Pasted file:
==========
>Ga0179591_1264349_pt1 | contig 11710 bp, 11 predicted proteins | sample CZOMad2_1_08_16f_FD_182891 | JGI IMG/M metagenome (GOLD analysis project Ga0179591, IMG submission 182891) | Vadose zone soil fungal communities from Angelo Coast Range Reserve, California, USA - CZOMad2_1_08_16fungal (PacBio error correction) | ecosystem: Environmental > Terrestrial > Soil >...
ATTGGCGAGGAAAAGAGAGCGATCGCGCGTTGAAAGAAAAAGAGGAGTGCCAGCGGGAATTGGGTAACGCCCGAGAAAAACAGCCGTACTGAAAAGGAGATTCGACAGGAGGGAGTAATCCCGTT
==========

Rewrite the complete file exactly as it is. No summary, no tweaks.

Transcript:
>Ga0179591_1264349_pt1 | contig 11710 bp, 11 predicted proteins | sample CZOMad2_1_08_16f_FD_182891 | JGI IMG/M metagenome (GOLD analysis project Ga0179591, IMG submission 182891) | Vadose zone soil fungal communities from Angelo Coast Range Reserve, California, USA - CZOMad2_1_08_16fungal (PacBio error correction) | ecosystem: Environmental > Terrestrial > Soil >...
ATTGGCGAGGAAAAGAGAGCGATCGCGCGTTGAAAGAAAAAGAGGAGTGCCAGCGGGAATTGGGTAACGCCCGAGAAAAACAGCCGTACTGAAAAGGAGATTCGACAGGAGGGAGTAATCCCGTT